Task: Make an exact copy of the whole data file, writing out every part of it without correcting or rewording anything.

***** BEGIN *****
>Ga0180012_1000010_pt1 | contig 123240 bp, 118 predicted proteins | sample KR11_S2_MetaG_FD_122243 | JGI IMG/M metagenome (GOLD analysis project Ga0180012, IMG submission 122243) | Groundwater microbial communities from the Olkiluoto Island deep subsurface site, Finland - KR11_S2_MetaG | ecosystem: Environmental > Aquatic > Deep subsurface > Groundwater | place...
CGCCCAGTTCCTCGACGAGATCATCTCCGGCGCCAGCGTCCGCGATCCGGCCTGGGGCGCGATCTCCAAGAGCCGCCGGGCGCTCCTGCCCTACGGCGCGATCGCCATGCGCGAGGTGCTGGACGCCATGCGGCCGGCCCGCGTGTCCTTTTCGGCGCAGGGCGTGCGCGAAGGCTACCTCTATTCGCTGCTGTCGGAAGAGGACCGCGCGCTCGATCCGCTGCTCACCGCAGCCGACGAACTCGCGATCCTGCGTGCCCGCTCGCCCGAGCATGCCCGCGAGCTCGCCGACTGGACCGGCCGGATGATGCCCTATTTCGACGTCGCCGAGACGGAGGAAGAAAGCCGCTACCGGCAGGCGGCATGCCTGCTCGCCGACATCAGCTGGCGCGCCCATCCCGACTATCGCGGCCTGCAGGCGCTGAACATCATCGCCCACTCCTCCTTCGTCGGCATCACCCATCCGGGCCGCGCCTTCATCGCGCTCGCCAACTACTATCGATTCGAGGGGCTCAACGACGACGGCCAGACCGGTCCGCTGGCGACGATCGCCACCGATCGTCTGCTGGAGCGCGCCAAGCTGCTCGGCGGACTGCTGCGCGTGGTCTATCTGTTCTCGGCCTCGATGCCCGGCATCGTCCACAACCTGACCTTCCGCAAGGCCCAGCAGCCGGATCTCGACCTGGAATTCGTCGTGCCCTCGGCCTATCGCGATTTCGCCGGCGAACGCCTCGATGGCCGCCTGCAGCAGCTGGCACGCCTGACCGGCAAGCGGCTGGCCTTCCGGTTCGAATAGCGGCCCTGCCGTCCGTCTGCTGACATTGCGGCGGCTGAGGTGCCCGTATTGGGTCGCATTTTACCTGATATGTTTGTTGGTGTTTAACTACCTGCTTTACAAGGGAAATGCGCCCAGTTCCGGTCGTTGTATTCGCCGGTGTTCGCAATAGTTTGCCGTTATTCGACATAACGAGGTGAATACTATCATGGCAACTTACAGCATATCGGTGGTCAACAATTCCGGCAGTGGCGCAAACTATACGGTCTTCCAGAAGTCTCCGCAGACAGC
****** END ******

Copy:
>Ga0180012_1000010_pt1 | contig 123240 bp, 118 predicted proteins | sample KR11_S2_MetaG_FD_122243 | JGI IMG/M metagenome (GOLD analysis project Ga0180012, IMG submission 122243) | Groundwater microbial communities from the Olkiluoto Island deep subsurface site, Finland - KR11_S2_MetaG | ecosystem: Environmental > Aquatic > Deep subsurface > Groundwater | place...
CGCCCAGTTCCTCGACGAGATCATCTCCGGCGCCAGCGTCCGCGATCCGGCCTGGGGCGCGATCTCCAAGAGCCGCCGGGCGCTCCTGCCCTACGGCGCGATCGCCATGCGCGAGGTGCTGGACGCCATGCGGCCGGCCCGCGTGTCCTTTTCGGCGCAGGGCGTGCGCGAAGGCTACCTCTATTCGCTGCTGTCGGAAGAGGACCGCGCGCTCGATCCGCTGCTCACCGCAGCCGACGAACTCGCGATCCTGCGTGCCCGCTCGCCCGAGCATGCCCGCGAGCTCGCCGACTGGACCGGCCGGATGATGCCCTATTTCGACGTCGCCGAGACGGAGGAAGAAAGCCGCTACCGGCAGGCGGCATGCCTGCTCGCCGACATCAGCTGGCGCGCCCATCCCGACTATCGCGGCCTGCAGGCGCTGAACATCATCGCCCACTCCTCCTTCGTCGGCATCACCCATCCGGGCCGCGCCTTCATCGCGCTCGCCAACTACTATCGATTCGAGGGGCTCAACGACGACGGCCAGACCGGTCCGCTGGCGACGATCGCCACCGATCGTCTGCTGGAGCGCGCCAAGCTGCTCGGCGGACTGCTGCGCGTGGTCTATCTGTTCTCGGCCTCGATGCCCGGCATCGTCCACAACCTGACCTTCCGCAAGGCCCAGCAGCCGGATCTCGACCTGGAATTCGTCGTGCCCTCGGCCTATCGCGATTTCGCCGGCGAACGCCTCGATGGCCGCCTGCAGCAGCTGGCACGCCTGACCGGCAAGCGGCTGGCCTTCCGGTTCGAATAGCGGCCCTGCCGTCCGTCTGCTGACATTGCGGCGGCTGAGGTGCCCGTATTGGGTCGCATTTTACCTGATATGTTTGTTGGTGTTTAACTACCTGCTTTACAAGGGAAATGCGCCCAGTTCCGGTCGTTGTATTCGCCGGTGTTCGCAATAGTTTGCCGTTATTCGACATAACGAGGTGAATACTATCATGGCAACTTACAGCATATCGGTGGTCAACAATTCCGGCAGTGGCGCAAACTATACGGTCTTCCAGAAGTCTCCGCAGACAGC